The Alberti family was a major political family in Florence. The Alberti originated from the castle of Catenaia in Valdarno Casentinese, whence the presence of two chains (Italian: catena) in their coat of arms. They became established in Florence during the 13th century with judge Rustico Alberti and divided into different lines, who owned several houses and towers near the modern Ponte alle Grazie. Due to their Guelph allegiance, they were exiled after the Battle of Montaperti, but returned after Manfred of Sicily's defeat in the battle of Benevento (1266). They subsequently sided for the Black Guelph faction, and established a flourishing trade company with agencies at Bologna, Genoa, Venice, Barcelona, Paris, Ghent, Brussels, Bruges and London, as well as in Syria and Greece. In 1378, the Alberti were again banned for their support of the Ciompi revolt. Some of them were admitted in the Venetian nobility late in the century
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Lorenzino De' Medici
Lorenzino de' Medici (March 23, 1514 – February 26, 1548), also known as Lorenzaccio, was an Italian politician, writer and dramatist, and a member of the Medici family. He became famous for the assassination of his cousin, Alessandro de' Medici, duke and ruler of Florence.Contents1 Biography1.1 Childhood and youth 1.2 Relationship with Alessandro de' Medici 1.3 Assassination of Alessandro 1.4 Exile 1.5 Death2 Works 3 References 4 Bibliography 5 External linksBiography[edit] Childhood and youth[edit] Son of Pierfrancesco and Maria Soderini, Lorenzino lost his father when he was only eleven (1525). He was then raised by his mother at the Villa del Trebbio along with his younger brother Giuliano and his two sisters Laudomia and Maddalena. In 1526 his mother decided to move to Venice with Giuliano and the future Cosimo I de' Medici to escape the arrival of the Landsknechts
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Republic Of Venice
The Republic of Venice
Venice
(Italian: Repubblica di Venezia, later: Repubblica Veneta; Venetian: Repùblica de Venèsia, later: Repùblica Vèneta), traditionally known as La Serenissima (Most Serene Republic of Venice) (Italian: Serenissima Repubblica di Venezia; Venetian: Serenìsima Repùblica Vèneta), was a sovereign state and maritime republic in northeastern Italy, which existed for a millennium between the 8th century and the 18th century. It was based in the lagoon communities of the historically prosperous city of Venice, and was a leading European economic and trading power during the Middle Ages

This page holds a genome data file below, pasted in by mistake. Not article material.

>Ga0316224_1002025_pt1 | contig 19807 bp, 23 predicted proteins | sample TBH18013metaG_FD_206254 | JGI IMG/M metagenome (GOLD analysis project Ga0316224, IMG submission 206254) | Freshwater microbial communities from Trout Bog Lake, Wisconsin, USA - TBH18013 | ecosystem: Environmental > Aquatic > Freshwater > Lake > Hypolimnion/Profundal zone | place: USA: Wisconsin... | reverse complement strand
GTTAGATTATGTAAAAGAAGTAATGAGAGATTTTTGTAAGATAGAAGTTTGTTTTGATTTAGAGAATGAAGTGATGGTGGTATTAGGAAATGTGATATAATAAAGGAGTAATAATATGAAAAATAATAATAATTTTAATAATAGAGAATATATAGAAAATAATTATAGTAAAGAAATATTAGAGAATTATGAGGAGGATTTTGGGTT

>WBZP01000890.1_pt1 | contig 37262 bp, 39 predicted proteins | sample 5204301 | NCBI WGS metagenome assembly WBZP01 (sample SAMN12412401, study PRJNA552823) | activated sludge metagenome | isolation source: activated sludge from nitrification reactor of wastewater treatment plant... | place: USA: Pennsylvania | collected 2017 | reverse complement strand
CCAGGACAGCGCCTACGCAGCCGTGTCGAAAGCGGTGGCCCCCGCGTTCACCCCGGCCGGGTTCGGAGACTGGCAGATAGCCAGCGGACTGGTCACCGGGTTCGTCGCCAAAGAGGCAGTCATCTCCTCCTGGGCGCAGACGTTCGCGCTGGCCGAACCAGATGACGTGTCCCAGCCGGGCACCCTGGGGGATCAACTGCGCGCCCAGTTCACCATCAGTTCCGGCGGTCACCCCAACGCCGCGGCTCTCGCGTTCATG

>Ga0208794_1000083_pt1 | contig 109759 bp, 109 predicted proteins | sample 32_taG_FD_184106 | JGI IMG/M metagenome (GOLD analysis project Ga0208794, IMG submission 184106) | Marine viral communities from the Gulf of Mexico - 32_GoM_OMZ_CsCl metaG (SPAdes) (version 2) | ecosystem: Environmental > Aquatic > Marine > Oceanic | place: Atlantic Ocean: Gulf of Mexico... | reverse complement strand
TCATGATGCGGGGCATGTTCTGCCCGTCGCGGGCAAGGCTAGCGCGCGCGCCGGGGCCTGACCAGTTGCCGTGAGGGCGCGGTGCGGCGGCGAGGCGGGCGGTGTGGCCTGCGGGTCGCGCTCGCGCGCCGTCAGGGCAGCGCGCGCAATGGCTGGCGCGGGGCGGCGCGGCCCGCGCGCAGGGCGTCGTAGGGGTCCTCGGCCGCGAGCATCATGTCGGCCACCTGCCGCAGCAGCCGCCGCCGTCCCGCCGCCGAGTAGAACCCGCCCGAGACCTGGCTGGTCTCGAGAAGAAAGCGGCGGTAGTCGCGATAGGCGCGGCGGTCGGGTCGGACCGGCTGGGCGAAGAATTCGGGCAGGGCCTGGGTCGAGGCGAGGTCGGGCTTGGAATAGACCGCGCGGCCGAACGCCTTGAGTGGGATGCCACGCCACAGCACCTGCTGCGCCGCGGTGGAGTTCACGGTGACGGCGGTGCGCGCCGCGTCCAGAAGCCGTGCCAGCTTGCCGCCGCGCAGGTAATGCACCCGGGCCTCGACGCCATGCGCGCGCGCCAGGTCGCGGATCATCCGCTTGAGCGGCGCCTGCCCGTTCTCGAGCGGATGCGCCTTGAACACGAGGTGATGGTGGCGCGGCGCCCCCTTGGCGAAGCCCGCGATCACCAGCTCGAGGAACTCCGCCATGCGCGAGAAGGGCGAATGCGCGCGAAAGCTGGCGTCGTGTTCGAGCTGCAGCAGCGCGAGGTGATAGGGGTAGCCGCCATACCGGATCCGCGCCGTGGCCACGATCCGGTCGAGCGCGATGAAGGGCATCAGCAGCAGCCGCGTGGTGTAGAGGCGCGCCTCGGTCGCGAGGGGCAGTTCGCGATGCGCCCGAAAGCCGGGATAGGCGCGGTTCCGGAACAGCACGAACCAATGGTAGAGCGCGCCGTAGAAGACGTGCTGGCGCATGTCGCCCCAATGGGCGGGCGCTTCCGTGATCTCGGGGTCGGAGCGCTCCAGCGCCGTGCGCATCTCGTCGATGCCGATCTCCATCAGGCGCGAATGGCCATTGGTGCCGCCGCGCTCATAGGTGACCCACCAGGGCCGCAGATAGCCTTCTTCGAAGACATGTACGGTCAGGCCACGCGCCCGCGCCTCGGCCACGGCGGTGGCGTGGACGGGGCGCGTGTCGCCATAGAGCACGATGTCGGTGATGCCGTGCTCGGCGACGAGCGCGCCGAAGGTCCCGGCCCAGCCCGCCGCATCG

Middle Ages
and the Renaissance. The Venetian city state was founded as a safe haven for the people escaping persecution in mainland Europe after the decline of the Roman Empire. In its early years, it prospered on the salt trade. In subsequent centuries, the city state established a thalassocracy
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Palazzo Pitti
The Palazzo
Palazzo
Pitti (Italian pronunciation: [paˈlattso ˈpitti]), in English sometimes called the Pitti Palace, is a vast, mainly Renaissance, palace in Florence, Italy. It is situated on the south side of the River Arno, a short distance from the Ponte Vecchio. The core of the present palazzo dates from 1458 and was originally the town residence of Luca Pitti, an ambitious Florentine banker. The palace was bought by the Medici family in 1549 and became the chief residence of the ruling families of the Grand Duchy
Grand Duchy
of Tuscany. It grew as a great treasure house as later generations amassed paintings, plates, jewelry and luxurious possessions. In the late 18th century, the palazzo was used as a power base by Napoleon
Napoleon
and later served for a brief period as the principal royal palace of the newly united Italy
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Coat Of Arms
A coat of arms is an heraldic visual design on an escutcheon (i.e., shield), surcoat, or tabard. The coat of arms on an escutcheon forms the central element of the full heraldic achievement which in its whole consists of shield, supporters, crest, and motto
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Uffizi
The Uffizi
Uffizi
Gallery (Italian: Galleria degli Uffizi, pronounced [ɡalleˈriːa deʎʎ ufˈfittsi]) is a prominent art museum located adjacent to the Piazza della Signoria
Piazza della Signoria
in the Historic Centre of Florence
Florence
in the region of Tuscany, Italy. One of the most important Italian museums, and the most visited, it is also one of the largest and best known in the world, and holds a collection of priceless works, particularly from the period of the Italian Renaissance. After the ruling house of Medici died out, their art collections were gifted to the city of Florence
Florence
under the famous Patto di famiglia negotiated by Anna Maria Luisa, the last Medici heiress. The Uffizi
Uffizi
is one of the first modern museums
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Pope Pius V
Pope
Pope
Saint
Saint
Pius V (17 January 1504 – 1 May 1572), born Antonio Ghislieri (from 1518 called Michele Ghislieri, O.P.), was head of the Catholic Church
Catholic Church
and ruler of the Papal States
Papal States
from 8 January 1566 to his death in 1572. He is venerated as a saint of the Catholic Church.[2] He is chiefly notable for his role in the Council of Trent, the Counter-Reformation, and the standardization of the Roman rite within the Latin Church. Pius V declared Thomas Aquinas
Thomas Aquinas
a Doctor of the Church.[3][4] As a cardinal, Ghislieri gained a reputation for putting orthodoxy before personalities, prosecuting eight French bishops for heresy